Another notable feature of our patient is that his MSI status is high, which may explain his excellent response to treatment of immune checkpoint inhibitors compared to chemotherapy. His tumor specimen demonstrated loss of MLH1 and PMS2 and retention of MSH2 and MSH6, indicating loss of normal DNA mismatch repair function within the tumor. The patient also had a lot of somatic mutations evident from the genetic profiling report (Table 1). All information points to very high MSI status and indicates the deficiency of tumors at mismatch repair. Le et al. found that the mismatch repair-deficit tumors respond better to PD-1 blockade than mismatch repair-proficient tumors regardless of tumor type [11]. This may be explained by the fact that the mismatch repair-deficient tumors create a microenvironment full of immune checkpoint ligands including PD-1, PD-L1 and CTLA-4 to evade tumor elimination [12]. Given the high MSI status of our patient, it is not surprising to see him responding well to a treatment involving PD-L1 antagonist. It is worth to investigate, however, whether having MSI-high status would likely cause more pseudoprogression as compared to MSI-stable cancer.

Pseudoprogression with immune checkpoint inhibitors has been observed in previous reports and would have been misclassified as progressive disease according to size-based WHO or RECIST criteria, therefore prompting the development of irRC [4]. Applying irRC, it was found that 9.7% of melanoma patients (22 of 227 patients) treated with ipilimumab demonstrated pseudoprogression that would have been prematurely classified as PD by WHO criteria [4]. Similarly, 7.3% of patients (24 of 327) who received pembrolizumab (anti-PD-1 antibody) for treatment of advanced melanoma experienced early or delayed pseudoprogression, including tumor regression and stable disease despite new lesion development, as well as temporary increase in the size of target lesions [13]. One study reported that 3.7% of metastatic melanoma patients (4 of 107 patients) treated with nivolumab (anti-PD-1 antibody) had unconventional response patterns suggestive of pseudoprogression [6]. During treatments of solid tumors with antibodies against CTLA-4, PD-1 or PD-L1, mean incidence of unconventional immune-related responses, or pseudoprogression is 6.3% (range 1.5 - 15.8%) (Table 2). PD-1 inhibitors appear to have a higher rate of pseudoprogression (mean 7.3%, range 1.8 - 15.8%) than anti-CTLA-4 and anti-PD-L1 agents (mean 6.8% and 4.5%, range 2.8 - 9.7% and 1.5 - 7.1% respectively). In addition, although the report of the degree of pseudoprogression in combined immunotherapy is limited, it was observed that 7.7% of patients (4 of 52 patients) with advanced melanoma receiving nivolumab plus ipilimumab had immune-related partial response or stable disease [14]. Our case report contributes to further delineating the frequency of such atypical response pattern in dual immunotherapy, but more clinical data is needed to fully understand this phenomenon. Regardless of whether immunotherapeutic agents are used alone or in combination, it is evident that solely relying on conventional criteria such as RECIST runs into the risk of inadequately evaluating the tumor response to immune checkpoint inhibitors for a small subgroup of patients.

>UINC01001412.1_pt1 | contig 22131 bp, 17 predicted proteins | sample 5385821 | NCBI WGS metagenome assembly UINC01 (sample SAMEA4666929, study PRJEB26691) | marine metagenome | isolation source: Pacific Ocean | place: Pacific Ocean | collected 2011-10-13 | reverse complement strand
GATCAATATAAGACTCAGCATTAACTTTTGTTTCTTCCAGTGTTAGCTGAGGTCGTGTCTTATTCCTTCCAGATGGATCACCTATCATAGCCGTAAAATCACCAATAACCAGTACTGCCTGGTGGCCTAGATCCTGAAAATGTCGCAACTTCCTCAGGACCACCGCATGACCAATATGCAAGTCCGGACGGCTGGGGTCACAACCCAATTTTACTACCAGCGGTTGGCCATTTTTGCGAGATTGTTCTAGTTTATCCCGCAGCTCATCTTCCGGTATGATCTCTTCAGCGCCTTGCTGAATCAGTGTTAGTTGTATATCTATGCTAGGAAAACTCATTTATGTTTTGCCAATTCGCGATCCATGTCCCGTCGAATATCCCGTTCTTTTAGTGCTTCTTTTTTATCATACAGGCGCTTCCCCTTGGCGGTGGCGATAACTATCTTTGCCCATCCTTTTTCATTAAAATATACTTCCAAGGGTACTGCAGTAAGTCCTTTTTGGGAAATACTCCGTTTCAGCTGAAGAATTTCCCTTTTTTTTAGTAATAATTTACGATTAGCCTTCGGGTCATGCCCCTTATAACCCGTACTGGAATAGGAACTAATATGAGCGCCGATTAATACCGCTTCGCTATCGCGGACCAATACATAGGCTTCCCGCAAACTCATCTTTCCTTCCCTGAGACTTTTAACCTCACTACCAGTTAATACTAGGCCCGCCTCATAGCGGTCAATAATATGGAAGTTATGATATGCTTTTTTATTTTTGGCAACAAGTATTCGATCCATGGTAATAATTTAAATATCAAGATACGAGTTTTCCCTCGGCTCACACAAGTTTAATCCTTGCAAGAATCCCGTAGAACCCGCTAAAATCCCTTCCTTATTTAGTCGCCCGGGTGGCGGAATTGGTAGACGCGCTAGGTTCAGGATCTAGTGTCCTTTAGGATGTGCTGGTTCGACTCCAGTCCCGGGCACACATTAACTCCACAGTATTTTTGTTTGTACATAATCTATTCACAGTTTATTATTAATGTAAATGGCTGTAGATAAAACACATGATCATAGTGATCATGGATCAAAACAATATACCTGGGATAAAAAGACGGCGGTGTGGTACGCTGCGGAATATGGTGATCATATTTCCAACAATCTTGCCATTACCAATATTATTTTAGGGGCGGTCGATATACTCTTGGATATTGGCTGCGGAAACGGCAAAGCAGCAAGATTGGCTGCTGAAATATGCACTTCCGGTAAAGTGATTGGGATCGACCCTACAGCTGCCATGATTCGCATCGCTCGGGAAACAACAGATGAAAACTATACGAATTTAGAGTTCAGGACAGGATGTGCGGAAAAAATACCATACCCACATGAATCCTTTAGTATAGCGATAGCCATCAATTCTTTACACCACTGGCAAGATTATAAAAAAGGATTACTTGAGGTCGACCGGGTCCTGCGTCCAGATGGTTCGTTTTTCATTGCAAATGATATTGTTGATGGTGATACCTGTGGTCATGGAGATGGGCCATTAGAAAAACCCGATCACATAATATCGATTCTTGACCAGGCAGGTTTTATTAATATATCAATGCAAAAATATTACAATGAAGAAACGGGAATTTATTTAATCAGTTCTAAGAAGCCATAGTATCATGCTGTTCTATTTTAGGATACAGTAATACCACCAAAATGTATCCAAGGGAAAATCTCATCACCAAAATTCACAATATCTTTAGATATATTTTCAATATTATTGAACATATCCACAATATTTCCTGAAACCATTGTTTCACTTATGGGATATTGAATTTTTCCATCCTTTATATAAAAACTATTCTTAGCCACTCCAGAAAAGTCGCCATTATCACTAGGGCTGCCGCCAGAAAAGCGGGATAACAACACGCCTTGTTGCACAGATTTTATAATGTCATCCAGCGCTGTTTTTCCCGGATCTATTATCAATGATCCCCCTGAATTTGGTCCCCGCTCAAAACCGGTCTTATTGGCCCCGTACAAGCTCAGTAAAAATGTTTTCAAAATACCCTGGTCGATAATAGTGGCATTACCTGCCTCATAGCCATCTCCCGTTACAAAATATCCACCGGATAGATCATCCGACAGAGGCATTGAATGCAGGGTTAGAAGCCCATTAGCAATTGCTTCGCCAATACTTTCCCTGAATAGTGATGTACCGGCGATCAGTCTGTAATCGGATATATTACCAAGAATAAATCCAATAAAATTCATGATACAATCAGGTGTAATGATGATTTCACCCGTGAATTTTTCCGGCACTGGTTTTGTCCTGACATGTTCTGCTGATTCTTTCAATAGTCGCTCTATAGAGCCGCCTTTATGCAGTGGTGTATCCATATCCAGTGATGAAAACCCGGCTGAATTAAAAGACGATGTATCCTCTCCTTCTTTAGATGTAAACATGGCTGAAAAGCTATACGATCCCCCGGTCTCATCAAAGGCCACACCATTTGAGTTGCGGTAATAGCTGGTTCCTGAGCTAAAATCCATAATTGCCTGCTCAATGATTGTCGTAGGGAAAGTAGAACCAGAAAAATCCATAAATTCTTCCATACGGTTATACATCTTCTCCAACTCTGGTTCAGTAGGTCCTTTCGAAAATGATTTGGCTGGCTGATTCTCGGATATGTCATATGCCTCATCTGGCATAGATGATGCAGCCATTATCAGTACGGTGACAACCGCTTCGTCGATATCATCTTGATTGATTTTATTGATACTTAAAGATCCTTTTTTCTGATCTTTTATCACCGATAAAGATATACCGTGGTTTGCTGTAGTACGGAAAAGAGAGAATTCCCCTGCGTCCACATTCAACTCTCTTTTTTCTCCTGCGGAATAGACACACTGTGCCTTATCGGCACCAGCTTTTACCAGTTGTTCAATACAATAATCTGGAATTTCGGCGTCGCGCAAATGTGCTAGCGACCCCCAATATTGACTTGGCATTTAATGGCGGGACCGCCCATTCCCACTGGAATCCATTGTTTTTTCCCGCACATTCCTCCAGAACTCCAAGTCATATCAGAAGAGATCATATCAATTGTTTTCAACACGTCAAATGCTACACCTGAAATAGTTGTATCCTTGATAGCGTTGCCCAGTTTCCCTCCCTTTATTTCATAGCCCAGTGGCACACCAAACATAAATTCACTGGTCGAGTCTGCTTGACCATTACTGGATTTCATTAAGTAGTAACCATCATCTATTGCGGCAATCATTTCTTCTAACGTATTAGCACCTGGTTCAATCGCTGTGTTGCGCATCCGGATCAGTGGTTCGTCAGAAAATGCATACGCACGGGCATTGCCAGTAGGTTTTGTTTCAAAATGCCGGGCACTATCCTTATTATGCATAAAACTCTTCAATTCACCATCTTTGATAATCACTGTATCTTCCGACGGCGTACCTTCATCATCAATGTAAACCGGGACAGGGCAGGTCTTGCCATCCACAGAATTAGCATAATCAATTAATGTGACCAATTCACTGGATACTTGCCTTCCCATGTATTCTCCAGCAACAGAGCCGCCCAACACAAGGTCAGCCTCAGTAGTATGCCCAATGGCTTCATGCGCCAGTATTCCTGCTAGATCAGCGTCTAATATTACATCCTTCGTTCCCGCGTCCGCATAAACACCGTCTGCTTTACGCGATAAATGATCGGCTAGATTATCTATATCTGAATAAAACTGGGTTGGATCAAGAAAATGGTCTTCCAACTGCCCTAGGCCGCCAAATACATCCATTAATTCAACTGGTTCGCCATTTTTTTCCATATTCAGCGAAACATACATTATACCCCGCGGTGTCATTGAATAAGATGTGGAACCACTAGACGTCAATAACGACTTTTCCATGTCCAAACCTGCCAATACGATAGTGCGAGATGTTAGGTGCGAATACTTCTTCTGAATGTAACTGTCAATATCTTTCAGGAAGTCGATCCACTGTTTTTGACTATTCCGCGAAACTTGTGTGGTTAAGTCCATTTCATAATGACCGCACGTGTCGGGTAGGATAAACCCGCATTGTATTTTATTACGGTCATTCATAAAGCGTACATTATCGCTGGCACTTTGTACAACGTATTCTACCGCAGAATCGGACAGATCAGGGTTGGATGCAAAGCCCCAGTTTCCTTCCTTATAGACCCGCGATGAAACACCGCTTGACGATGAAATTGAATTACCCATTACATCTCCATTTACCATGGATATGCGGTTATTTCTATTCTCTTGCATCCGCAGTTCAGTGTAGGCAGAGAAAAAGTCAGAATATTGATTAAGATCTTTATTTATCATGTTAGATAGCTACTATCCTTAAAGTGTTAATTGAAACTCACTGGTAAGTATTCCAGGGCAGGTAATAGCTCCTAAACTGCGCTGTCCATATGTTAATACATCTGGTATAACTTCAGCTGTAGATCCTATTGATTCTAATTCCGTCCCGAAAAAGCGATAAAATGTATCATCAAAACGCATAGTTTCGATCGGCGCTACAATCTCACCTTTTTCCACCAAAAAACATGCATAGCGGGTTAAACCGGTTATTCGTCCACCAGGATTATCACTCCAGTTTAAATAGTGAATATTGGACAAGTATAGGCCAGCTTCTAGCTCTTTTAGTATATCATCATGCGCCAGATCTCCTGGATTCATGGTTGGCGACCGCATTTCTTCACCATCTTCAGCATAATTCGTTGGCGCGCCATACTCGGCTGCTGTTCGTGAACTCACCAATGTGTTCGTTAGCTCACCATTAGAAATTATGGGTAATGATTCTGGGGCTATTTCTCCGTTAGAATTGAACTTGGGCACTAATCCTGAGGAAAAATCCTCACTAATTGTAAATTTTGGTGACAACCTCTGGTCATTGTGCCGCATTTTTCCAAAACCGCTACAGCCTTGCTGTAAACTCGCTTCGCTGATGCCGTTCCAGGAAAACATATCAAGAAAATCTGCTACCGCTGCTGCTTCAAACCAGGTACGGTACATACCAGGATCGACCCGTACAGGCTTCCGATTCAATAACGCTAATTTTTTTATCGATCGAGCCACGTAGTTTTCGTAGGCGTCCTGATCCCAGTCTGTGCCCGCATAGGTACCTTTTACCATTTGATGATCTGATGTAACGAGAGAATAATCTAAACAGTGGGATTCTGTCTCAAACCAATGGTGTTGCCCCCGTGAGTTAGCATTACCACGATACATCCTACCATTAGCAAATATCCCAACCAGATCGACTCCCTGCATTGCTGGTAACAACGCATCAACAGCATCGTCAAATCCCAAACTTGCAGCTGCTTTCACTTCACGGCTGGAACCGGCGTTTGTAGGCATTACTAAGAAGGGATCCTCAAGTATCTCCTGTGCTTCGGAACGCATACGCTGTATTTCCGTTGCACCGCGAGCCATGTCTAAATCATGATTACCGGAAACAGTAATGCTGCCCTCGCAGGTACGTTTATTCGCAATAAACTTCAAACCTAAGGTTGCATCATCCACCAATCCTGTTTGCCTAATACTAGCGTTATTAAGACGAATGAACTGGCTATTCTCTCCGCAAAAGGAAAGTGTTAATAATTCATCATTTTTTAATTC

Although pseudoprogression is becoming increasingly recognized by clinicians and researchers, the basis of this phenomenon is still not fully understood. Evidence such as biopsy that revealed inflammatory cell infiltrates and necrosis in the enlarged lesions supports the idea that pseudoprogression may be “tumor inflammation” instead and clinical response may be delayed [3, 15]. Because current imaging technique cannot differentiate pseudoprogression from real disease progression, clinicians should take extra caution when evaluating each patient’s response to immunotherapeutic agents. The goal is to avoid either premature withdrawal of the treatment or prolonging ineffective treatment. Due to a paucity of information on pseudoprogression, currently there is no means to predict whether a patient will demonstrate pseudoprogression when treated with immune checkpoint inhibitors. Further studies are needed to help delineate the characteristics of patients who experienced pseudoprogression. With this information, clinicians will be more prepared when managing patients with a high possibility of encountering pseudoprogression on immunotherapy. It remains unknown whether patients who experienced pseudoprogression remain in disease control longer than those who did not. A meta-analysis regarding the long term response is ongoing by our research team currently.

As immune checkpoint inhibitors, especially anti-PD-1 and anti-PD-L1 agents, become more widely used by clinicians, the task of appropriately evaluating tumor response remains a challenge in patient management. Multiple studies using antibodies against CTLA-4, PD-1 and PD-L1 provide the basis of evaluating the incidence and scale of pseudoprogression across a variety of solid tumors [4-6, 9, 13, 16-26] (Table 2). Our case, however, is the first to demonstrate pseudoprogression during combinational treatment of PD-L1 inhibitor and OX40 agonist in MSI-high metastatic colorectal adenocarcinoma. It also represents a much larger tumor burden increase (163% from the baseline) than what has been previously published (113%) [4]. Further research is needed to delineate the basis of pseudoprogression in the usage of immune checkpoint inhibitors, differentiate pseudoprogression from real progression, as well as characterizing predisposing factors of pseudoprogression.

Conflicts of Interest

We report no potential conflict of interest.